Wade Weems, Nathan Park and Beau Barnes on How the U.S. Government can Hurt Chinese Social Media App “TikTok”
July 27, 2020
Publication: Foreign Policy
The U.S. cannot outright “ban” TikTok, a social media app many worry is linked to the Chinese government. However, as Kobre & Kim’s Wade Weems, Nathan Park and Beau Barnes wrote in Foreign Policy, the U.S. government still has numerous tools to use against the app.
The ownership of TikTok by Beijing-based software company ByteDance is the source of the national security concern. As such, the U.S. can target this relationship with pre-existing tools, such as with the Committee on Foreign Investment in the United States (CFIUS) to force changes in the relationship and company policies or even divestment. The U.S. can also put TikTok on the Commerce Department’s Entity List, which can cripple a company’s operations and effectively restrict TikTok from receiving software updates through the app stores.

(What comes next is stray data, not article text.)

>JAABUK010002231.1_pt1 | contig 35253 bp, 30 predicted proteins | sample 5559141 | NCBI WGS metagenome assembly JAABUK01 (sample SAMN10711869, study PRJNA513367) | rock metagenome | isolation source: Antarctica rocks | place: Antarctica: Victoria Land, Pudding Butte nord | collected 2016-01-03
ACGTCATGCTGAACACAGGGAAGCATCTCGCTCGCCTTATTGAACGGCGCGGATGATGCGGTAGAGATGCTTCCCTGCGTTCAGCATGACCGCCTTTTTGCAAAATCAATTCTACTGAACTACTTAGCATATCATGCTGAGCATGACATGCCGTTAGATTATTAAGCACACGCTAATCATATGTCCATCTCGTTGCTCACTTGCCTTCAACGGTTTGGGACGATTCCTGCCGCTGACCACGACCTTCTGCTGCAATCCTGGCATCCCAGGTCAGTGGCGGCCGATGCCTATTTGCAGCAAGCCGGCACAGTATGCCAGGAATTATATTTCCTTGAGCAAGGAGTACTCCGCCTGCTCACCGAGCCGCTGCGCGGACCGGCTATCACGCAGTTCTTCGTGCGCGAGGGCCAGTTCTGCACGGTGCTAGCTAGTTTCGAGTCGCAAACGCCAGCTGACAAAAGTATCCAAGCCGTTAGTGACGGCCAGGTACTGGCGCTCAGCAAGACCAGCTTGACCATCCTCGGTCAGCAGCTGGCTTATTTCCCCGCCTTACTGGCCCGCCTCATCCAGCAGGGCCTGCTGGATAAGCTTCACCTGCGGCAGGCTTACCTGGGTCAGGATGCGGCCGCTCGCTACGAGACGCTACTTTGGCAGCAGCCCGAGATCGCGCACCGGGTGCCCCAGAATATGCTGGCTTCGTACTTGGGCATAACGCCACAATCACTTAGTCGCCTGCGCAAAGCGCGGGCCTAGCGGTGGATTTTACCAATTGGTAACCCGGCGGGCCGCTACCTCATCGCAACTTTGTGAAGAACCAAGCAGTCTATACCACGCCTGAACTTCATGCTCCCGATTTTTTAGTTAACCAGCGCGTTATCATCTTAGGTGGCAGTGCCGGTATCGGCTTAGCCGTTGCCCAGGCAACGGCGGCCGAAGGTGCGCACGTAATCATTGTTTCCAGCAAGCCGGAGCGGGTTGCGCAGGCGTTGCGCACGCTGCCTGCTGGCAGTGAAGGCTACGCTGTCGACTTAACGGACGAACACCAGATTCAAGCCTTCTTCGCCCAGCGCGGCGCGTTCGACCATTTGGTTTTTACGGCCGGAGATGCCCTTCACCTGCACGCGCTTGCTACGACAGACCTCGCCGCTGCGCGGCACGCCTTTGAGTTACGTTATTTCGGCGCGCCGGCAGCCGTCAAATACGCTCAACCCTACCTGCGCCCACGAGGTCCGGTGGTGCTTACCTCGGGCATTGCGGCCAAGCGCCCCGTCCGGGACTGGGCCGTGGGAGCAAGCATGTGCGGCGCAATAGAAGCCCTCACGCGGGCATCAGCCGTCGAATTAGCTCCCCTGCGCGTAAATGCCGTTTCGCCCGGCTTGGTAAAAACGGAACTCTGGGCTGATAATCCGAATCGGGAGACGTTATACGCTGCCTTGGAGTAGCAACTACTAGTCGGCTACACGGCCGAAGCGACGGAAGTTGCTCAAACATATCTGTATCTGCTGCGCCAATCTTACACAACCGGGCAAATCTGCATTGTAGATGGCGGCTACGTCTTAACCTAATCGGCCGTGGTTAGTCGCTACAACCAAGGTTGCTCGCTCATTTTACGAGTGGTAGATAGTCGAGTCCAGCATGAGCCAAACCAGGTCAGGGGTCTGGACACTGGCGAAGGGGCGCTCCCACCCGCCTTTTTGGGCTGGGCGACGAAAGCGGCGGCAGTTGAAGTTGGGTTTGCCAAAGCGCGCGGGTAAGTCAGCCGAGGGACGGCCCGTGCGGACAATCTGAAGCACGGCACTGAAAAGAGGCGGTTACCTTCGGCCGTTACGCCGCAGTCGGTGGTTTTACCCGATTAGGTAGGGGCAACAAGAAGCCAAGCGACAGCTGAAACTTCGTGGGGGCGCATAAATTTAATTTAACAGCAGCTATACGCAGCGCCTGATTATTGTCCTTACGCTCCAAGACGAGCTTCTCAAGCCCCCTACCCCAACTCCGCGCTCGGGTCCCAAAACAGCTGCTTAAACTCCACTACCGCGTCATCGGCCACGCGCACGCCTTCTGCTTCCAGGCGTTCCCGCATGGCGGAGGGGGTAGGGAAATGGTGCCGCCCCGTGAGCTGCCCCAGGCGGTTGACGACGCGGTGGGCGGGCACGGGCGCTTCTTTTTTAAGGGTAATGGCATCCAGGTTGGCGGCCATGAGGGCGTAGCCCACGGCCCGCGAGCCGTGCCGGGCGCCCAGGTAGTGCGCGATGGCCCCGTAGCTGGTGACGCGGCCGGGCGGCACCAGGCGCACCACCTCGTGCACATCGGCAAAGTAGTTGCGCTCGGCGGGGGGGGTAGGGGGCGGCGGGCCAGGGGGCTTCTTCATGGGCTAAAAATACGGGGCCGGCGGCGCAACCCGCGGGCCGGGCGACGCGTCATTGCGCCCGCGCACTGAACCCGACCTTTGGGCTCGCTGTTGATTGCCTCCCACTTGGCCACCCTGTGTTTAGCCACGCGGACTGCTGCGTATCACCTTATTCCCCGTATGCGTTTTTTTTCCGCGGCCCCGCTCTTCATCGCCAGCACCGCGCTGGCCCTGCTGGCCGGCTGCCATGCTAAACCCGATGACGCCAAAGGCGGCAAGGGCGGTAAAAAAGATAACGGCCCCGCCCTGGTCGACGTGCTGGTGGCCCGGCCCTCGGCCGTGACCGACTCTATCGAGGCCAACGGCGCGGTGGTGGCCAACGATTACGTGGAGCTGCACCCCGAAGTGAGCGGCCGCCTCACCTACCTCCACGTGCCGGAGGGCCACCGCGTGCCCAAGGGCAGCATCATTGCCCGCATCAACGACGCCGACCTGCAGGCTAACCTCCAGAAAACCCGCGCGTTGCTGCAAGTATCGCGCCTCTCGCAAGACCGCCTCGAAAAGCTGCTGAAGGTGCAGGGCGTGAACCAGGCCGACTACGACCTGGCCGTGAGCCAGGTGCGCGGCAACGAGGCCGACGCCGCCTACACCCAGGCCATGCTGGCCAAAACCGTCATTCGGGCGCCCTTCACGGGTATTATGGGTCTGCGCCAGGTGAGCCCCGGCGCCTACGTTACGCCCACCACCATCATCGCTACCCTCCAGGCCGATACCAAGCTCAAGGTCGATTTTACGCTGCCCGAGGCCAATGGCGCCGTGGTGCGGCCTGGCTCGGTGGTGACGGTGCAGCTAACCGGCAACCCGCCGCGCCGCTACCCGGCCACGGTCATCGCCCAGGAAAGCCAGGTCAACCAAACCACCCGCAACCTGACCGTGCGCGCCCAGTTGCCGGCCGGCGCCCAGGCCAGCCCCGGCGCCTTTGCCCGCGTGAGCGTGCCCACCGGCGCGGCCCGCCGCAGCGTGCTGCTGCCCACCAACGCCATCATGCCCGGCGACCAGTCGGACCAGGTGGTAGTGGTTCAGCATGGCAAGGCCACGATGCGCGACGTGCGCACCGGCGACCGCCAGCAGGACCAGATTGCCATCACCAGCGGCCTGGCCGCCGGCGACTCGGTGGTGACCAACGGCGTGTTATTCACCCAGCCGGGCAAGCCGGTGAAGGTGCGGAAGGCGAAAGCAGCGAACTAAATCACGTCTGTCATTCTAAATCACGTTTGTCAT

Other tools available include the International Emergency Economic Powers Act, which empowers the government to deplatform the app from iOS and Android app stores, making the app impossible to maintain. Traditional law enforcement measures can and have also been used, such as with fines and investigations by the Federal Trade Commission and Department of Justice. These measures allow TikTok to respond, however, such as by revamping their own policies, mounting a public relations campaign or challenging the government’s legal theories.